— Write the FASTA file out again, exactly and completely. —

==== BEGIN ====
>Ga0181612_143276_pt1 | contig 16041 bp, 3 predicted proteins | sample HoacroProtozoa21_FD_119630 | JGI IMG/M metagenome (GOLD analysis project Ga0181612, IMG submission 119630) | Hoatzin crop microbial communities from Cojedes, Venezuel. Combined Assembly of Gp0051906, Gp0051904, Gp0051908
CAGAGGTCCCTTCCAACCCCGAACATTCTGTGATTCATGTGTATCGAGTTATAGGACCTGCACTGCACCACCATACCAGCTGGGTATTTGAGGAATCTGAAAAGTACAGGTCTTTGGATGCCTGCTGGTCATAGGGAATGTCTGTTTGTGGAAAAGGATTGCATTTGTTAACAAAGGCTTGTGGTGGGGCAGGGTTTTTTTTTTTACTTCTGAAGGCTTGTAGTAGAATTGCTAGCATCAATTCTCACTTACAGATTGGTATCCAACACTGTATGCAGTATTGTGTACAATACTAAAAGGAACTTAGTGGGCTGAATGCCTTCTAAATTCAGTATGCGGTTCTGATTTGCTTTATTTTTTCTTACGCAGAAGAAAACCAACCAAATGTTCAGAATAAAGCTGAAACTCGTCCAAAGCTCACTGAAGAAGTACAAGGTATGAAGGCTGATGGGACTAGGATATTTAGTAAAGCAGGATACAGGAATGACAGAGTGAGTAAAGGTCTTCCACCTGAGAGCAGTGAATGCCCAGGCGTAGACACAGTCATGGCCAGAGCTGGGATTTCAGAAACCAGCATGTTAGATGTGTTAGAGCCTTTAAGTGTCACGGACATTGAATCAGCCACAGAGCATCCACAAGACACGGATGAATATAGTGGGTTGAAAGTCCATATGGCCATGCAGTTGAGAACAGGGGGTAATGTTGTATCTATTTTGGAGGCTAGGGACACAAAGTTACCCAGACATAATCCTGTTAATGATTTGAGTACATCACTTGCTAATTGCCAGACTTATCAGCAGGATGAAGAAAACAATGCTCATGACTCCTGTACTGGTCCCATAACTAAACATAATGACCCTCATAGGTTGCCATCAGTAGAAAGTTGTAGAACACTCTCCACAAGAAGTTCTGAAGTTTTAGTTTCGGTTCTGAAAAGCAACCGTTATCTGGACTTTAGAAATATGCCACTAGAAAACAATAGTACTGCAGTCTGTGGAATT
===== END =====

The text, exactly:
>Ga0181612_143276_pt1 | contig 16041 bp, 3 predicted proteins | sample HoacroProtozoa21_FD_119630 | JGI IMG/M metagenome (GOLD analysis project Ga0181612, IMG submission 119630) | Hoatzin crop microbial communities from Cojedes, Venezuel. Combined Assembly of Gp0051906, Gp0051904, Gp0051908
CAGAGGTCCCTTCCAACCCCGAACATTCTGTGATTCATGTGTATCGAGTTATAGGACCTGCACTGCACCACCATACCAGCTGGGTATTTGAGGAATCTGAAAAGTACAGGTCTTTGGATGCCTGCTGGTCATAGGGAATGTCTGTTTGTGGAAAAGGATTGCATTTGTTAACAAAGGCTTGTGGTGGGGCAGGGTTTTTTTTTTTACTTCTGAAGGCTTGTAGTAGAATTGCTAGCATCAATTCTCACTTACAGATTGGTATCCAACACTGTATGCAGTATTGTGTACAATACTAAAAGGAACTTAGTGGGCTGAATGCCTTCTAAATTCAGTATGCGGTTCTGATTTGCTTTATTTTTTCTTACGCAGAAGAAAACCAACCAAATGTTCAGAATAAAGCTGAAACTCGTCCAAAGCTCACTGAAGAAGTACAAGGTATGAAGGCTGATGGGACTAGGATATTTAGTAAAGCAGGATACAGGAATGACAGAGTGAGTAAAGGTCTTCCACCTGAGAGCAGTGAATGCCCAGGCGTAGACACAGTCATGGCCAGAGCTGGGATTTCAGAAACCAGCATGTTAGATGTGTTAGAGCCTTTAAGTGTCACGGACATTGAATCAGCCACAGAGCATCCACAAGACACGGATGAATATAGTGGGTTGAAAGTCCATATGGCCATGCAGTTGAGAACAGGGGGTAATGTTGTATCTATTTTGGAGGCTAGGGACACAAAGTTACCCAGACATAATCCTGTTAATGATTTGAGTACATCACTTGCTAATTGCCAGACTTATCAGCAGGATGAAGAAAACAATGCTCATGACTCCTGTACTGGTCCCATAACTAAACATAATGACCCTCATAGGTTGCCATCAGTAGAAAGTTGTAGAACACTCTCCACAAGAAGTTCTGAAGTTTTAGTTTCGGTTCTGAAAAGCAACCGTTATCTGGACTTTAGAAATATGCCACTAGAAAACAATAGTACTGCAGTCTGTGGAATT